Changing Ideologies and Identities in Genocide and Mass Atrocities
In the study of genocides, mass atrocities and violent conflicts, scholars now widely recognise that the kind of ideologies and identities which may be used to justify such violence are not rigid and unchanging. On the contrary, existing research emphasises that ideologies and identities are continuously contested, with dominant interpretations radicalising or moderating over time in response to changing circumstances and to the efforts of activists, intellectuals, politicians, media and social movements. This panel seeks to address this gap in scholarship, drawing together a highly international and interdisciplinary group of scholars whose papers intersect and complement each other in presenting evolving and emerging scholarship within the field.
While the conference itself gathers scholars, activists, and other individuals to discuss genocide, it is the language used that is the focus of Willa Culpepper's paper. Noting the popularity of the word 'evil' in discourse about genocide, Culpepper asks whether this term is as used, or useful to perpetrators or victims in understanding the violence they are intimately familiar with. Similarly, Lesley Owen's paper explores the terminology and imagery used in prejudicial ideologies, and the political misappropriation of scientific knowledge. Yet such ideologies and identities aren't static- and it is these dynamic shifts throughout conflicts that Timothy Williams and Leader Maynard seek to draw academic focus to. The longevity or flexibility of these ideological commitments is relevant to Lesley Daniels' work, as she explore the identities that remain after the conflict, and what this legacy means for post-conflict environments. Together these papers draw together research on Cambodia, Rwanda, Germany, Indonesia, Former Yugoslavia and the USSR. Together, they seek to inform and enlarge understanding of the roles of identity and ideology in ethnic conflict, genocide and political violence- with expert Erin Jessee chairing.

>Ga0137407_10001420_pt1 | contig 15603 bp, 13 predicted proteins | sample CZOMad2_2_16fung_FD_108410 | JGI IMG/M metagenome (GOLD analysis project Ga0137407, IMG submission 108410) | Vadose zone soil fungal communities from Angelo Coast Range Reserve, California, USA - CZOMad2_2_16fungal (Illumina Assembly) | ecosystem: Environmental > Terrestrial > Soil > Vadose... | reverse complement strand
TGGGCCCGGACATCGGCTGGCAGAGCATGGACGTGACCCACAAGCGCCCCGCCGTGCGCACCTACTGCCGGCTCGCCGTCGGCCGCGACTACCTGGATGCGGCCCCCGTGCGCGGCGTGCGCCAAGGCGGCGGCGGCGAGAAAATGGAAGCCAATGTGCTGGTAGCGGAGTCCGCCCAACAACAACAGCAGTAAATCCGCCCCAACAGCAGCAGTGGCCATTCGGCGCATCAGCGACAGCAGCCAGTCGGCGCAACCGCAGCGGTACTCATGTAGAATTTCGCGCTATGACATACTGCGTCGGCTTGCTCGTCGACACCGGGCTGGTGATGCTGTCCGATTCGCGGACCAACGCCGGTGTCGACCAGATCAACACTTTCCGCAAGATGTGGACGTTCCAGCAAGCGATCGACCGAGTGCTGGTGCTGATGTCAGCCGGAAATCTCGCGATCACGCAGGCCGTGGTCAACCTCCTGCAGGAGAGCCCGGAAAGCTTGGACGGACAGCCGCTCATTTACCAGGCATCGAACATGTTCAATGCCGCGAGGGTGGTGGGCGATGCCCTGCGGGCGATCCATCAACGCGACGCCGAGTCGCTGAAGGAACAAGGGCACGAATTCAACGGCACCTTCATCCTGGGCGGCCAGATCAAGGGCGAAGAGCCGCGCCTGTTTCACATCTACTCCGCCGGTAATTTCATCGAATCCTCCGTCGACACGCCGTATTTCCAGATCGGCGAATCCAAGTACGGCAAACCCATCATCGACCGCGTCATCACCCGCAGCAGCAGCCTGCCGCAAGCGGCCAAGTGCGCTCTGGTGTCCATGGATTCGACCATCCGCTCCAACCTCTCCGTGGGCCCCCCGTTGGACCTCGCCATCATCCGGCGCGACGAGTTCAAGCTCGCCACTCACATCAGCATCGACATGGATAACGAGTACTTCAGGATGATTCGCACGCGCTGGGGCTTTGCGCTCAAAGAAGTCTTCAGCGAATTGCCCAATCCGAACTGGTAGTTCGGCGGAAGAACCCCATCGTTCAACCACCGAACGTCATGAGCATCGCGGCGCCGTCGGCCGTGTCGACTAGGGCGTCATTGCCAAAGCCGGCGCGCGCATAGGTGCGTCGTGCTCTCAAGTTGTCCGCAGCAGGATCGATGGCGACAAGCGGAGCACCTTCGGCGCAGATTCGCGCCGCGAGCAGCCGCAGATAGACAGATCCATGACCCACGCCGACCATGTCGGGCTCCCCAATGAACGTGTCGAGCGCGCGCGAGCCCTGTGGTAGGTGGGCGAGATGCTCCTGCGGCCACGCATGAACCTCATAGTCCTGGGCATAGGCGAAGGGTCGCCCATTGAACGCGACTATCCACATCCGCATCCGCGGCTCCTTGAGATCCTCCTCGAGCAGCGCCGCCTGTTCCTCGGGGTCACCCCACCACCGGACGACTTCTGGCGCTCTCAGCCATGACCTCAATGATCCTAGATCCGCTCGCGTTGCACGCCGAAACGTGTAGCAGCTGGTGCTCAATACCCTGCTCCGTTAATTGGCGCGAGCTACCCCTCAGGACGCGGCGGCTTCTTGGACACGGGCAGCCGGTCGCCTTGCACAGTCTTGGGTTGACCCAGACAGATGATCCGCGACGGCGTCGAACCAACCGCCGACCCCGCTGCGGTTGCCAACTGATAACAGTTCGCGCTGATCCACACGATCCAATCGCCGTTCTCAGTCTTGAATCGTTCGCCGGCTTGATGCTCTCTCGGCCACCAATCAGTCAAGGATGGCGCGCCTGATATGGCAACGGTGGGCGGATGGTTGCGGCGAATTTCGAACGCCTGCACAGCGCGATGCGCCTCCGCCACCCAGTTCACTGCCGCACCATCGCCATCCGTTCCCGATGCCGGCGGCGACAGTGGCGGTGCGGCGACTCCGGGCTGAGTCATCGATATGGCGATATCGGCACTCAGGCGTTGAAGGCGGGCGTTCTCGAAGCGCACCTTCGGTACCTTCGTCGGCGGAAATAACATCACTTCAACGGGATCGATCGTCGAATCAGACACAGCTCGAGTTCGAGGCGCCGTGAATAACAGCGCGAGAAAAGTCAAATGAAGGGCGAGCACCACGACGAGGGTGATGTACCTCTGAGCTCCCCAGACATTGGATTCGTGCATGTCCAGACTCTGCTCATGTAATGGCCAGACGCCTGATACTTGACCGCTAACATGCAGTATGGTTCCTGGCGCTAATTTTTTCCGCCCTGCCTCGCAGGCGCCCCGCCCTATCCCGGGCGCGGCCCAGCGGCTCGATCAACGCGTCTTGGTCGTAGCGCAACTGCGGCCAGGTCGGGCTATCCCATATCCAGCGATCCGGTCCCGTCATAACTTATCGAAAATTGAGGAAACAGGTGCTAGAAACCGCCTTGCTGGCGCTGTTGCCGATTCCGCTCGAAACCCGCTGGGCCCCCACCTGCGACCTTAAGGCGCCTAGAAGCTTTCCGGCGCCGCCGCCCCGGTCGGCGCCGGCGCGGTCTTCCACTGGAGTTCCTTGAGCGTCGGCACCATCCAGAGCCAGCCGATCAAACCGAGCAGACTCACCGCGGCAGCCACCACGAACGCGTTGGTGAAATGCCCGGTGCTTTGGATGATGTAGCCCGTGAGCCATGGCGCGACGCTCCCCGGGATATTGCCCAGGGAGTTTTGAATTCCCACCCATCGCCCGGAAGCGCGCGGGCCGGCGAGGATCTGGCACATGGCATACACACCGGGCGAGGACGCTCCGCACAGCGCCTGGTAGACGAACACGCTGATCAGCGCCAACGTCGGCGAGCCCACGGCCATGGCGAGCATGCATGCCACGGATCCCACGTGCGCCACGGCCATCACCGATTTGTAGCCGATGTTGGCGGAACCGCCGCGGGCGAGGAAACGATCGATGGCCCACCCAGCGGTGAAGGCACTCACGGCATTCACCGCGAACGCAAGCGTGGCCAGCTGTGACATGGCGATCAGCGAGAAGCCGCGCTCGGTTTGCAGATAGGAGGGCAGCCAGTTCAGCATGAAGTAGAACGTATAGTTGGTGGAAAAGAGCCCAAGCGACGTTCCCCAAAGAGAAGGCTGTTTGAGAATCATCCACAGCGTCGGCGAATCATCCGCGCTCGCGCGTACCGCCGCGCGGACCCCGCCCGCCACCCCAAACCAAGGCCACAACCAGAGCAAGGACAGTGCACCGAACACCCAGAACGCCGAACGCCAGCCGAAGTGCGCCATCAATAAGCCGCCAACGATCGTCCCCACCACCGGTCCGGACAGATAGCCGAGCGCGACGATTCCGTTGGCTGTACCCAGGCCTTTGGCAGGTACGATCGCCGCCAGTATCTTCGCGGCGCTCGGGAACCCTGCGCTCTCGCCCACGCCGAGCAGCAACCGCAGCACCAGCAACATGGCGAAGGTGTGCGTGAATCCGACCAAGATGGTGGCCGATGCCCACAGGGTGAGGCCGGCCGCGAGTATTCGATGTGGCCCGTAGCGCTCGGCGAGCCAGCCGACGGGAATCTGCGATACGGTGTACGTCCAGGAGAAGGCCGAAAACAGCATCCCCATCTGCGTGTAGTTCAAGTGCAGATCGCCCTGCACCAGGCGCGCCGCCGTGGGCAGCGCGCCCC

Presentations of the Symposium
‘Ideology from nature’: exploring the role of biological images in the convergence of genocidal ideologies
This paper explores how everyday and scientific knowledge about the natural world - encounters with pests, folklore about predators, and personal experiences with sickness and parasites - often cause ideologies of ethnic prejudice to converge according to similar genocidal logics. This has been observed at a superficial level in scholarly discussions of dehumanisation, but even more detailed examinations (e.g. Savage, 2013; Neilsen, 2015) seldom explain why certain images or comparisons are selected, and how they contribute to the development of prejudiced ideologies. Through an examination of three primary case studies - Germany, Rwanda, and Cambodia - I seek to remedy this.
Using a discourse-analysis approach, I examine how imagery of nature was readily incorporated into the development of genocidal ideologies. Rather than developing through slow cultural/historical accretion, nature imagery could be ‘bolted on’ to existing ideologies of ethnic prejudice, predicating extremely negative traits to its subjects and offering a distinctive repertoire of ‘biosecurity’ violence to be used against them. Despite very different contexts, this led to strikingly similar conclusions across cases about how violence should be targeted and enacted. I discuss how genocidal discourses employing dehumanisation tend to converge, adopting similar ‘internal logics’ in ways their different cultural contexts would not predict.
Post-conflict resonance of identity claims: The case of Aceh, Indonesia